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4.4 Special Effects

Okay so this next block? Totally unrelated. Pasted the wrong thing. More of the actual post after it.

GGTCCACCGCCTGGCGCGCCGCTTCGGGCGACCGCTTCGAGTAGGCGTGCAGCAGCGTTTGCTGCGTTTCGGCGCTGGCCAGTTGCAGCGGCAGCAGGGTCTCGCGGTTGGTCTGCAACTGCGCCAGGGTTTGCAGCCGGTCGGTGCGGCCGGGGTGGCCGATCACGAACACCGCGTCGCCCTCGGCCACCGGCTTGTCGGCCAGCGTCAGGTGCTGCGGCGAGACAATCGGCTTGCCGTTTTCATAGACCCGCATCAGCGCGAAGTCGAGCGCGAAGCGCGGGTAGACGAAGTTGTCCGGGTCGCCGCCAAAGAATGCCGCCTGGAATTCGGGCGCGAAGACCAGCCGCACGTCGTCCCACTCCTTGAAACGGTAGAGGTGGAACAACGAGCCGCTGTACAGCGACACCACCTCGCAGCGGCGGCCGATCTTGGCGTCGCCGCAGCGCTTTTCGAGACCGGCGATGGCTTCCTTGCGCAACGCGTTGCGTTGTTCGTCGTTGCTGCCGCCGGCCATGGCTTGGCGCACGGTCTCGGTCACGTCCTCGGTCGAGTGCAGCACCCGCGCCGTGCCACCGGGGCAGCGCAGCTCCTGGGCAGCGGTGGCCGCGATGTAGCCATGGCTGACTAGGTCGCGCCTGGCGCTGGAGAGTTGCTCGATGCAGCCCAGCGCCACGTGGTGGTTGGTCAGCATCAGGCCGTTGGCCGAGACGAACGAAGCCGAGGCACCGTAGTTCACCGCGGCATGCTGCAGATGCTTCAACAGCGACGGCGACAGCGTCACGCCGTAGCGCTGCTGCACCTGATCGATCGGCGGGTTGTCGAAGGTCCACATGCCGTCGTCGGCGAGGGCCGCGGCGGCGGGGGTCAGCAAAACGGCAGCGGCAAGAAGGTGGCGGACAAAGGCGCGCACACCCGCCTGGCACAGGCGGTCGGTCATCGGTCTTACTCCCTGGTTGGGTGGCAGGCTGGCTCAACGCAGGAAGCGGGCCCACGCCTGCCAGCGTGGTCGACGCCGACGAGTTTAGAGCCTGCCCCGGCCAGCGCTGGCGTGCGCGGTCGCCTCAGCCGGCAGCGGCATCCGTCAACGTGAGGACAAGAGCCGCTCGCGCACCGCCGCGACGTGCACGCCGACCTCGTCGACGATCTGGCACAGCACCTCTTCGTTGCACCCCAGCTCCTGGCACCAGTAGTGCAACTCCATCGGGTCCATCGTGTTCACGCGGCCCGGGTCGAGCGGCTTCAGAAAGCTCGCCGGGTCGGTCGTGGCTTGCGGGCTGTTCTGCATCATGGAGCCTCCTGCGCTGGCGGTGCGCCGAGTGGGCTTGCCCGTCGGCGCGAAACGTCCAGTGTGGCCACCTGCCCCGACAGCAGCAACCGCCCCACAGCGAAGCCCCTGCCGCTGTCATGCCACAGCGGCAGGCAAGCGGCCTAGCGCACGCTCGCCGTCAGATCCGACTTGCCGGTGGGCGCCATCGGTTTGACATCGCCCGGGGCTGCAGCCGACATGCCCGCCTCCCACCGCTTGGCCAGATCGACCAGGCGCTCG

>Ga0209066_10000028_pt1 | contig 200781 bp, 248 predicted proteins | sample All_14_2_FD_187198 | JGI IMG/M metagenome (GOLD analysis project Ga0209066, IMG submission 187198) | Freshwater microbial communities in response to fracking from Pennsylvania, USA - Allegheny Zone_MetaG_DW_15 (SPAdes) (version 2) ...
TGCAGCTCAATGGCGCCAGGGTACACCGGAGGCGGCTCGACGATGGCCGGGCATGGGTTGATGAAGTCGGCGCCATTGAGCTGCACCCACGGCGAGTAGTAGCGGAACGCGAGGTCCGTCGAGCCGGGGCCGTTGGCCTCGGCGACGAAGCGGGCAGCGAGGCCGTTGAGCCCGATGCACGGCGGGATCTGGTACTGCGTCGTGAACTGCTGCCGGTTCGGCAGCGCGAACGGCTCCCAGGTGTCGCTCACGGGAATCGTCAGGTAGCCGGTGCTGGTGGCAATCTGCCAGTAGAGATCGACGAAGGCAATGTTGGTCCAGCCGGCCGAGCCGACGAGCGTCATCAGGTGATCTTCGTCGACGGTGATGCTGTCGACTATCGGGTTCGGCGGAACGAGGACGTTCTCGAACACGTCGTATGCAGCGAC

Hello everybody, and welcome back to video editing in Photoshop. This is lesson 4.4, which is the final lesson on this time lapsed video project. This is about adding special effects and dealing with some export issues. Here's what our project looked like the last time we left it. We added some adjustment layers and animated the opacity of them to deal with some lighting and coloring issues that we found throughout the video. Now we're going to add a couple of minor special effects to it, and then work on exporting this. One of the things I like to add is a vignette at the top. Now I'm going to do that by adding a new layer and calling this vignette. You'll notice that the vignette layer did not get added for the entire timeline, because I wasn't on the very first frame. So I'll need to pull that over to match up with the rest of the animated layers. On this vignette layer I'm going to fill it with white. White's my background color, so I can hold down the CTRL key while I tap backspace. Then I'm going to Filter, Lens Correction, because this is my favorite way to add a lens vignette. If you go the Custom tab, there's this vignette slider here. I can pull that almost all the way to the darken side. Click okay, so it applies that, and then let's change this blending mode to multiply, so the white completely disappears and we just see this slight darkening of the corners. Now it’s a nice effect, both on the end of the video, and at the beginning. It looks equally good. One of the things that is most interesting about working with a video in Photoshop is that the filters are still available to be applied to the smart object that contains the video. For the most part, this isn’t necessarily useful because most of the filters don’t really look good when they’re applied to video. Some of them are actually pretty neat. I'm gonna grab my video TimeLapse here. This is the smart object that’s within the video group. Then let's go to Filter > Blur Gallery > Tilt Shift to add a very subtle tilt shift type of effect to this which almost makes this look like it's a miniature set. You can adjust the extent of those blurs by these horizontal lines that are here. This round handle here will rotate the blur if you wish to do that. And then the central widget increases the strength of it. The settings I chose are pretty close to what the defaults are with the exception of this top boundary. I wanted that to be well above where the ferris wheel is. And my tilt shift blur is set to 15%. If you care to add a slight light bokeh to this, that's also a very interesting effect to add. But I'm keeping mine at 0% for the time being. Now, I like the way that effect looks on this, but I don't like the way it's blurring the very top of the ferris wheel. I think if this actually were a miniature that we were shooting, this blur effect will not be seen predominantly at the top of the ferris wheel. Because it's really the same distance from the camera lens as the bottom of it is, so we need to take that blur away from the top of it but still allow the blur to remain in the cloudy areas in the background there. We can do that by adding a gradient to the smart filet mask. Okay click radio gradient here from foreground to transparent and the foreground color is black. And I’ll actually go right from the center part of this ferris wheel and pull it out to the outside portion of it. And that removes most of it. Might take a brush for the very soft edge and a lower opacity and just touch that up a little bit, too. And that way, that effect is not seen at the top of the ferris wheel, but it is on the rest of it, where it should be. And so with those effects done, let's turn our attention to rendering the video. You'll remember that's through File > Export > Render Video. Now, something that suddenly might become painfully obvious here is that all the presets are in landscape orientation, whereas our video Is portrait orientation. That's because when I set up my camera, the portrait shot really composed a lot better. When I tried it with the landscape orientation of the camera, there was a lot of outside things that were in frame that I didn't really care for. So that's why it chose the portrait orientation here. The video is rarely almost never found to be in portrait orientation. So we end up with a bit of a dilemma then. There's a couple of things that you can do to try to compensate for that. You can either force it to be the portrait, which is one option. You can add in some extended sides to sort of fit this into the center part of the horizontal orientation, or you can zoom in enough So that you have the landscape orientation, zoomed in at the top, and you sort of pan down along the image. None of those really felt good to me. I wasn't really happy with any of those results. So what I opted for is to actually square off this video. So with the crop tool, I'll just pull the bottom portion of it up until it forms a square, and then recompose the portion that's visible within those cropped fields and apply that. Now with the new composition like this, you may wanna go in and readjust the blur gallery settings. You may wanna bring that bottom blur up a little bit. And then with everything squared off nicely, and the filters updated, now lets go back to the render video box file, export, render video. And this time we'll change the size to be the document size, which I've got mine at 600 by 600. Change the pre-set frame rate to the document frame rate. So that should be a 15 frames per second and of course change the name. Then we'll render this out, and when that's get done, we'll take a look at the final product. And so then here is our final rendered result. Keep in mind that this was formed by an image sequence that was then edited in Photoshop to form this finished time-lapse video. And that brings lesson 4.4 to an end. That’s also the last lesson I have over the projects in this course. There is only one video left, and that's the conclusion video where I get to share some final thoughts.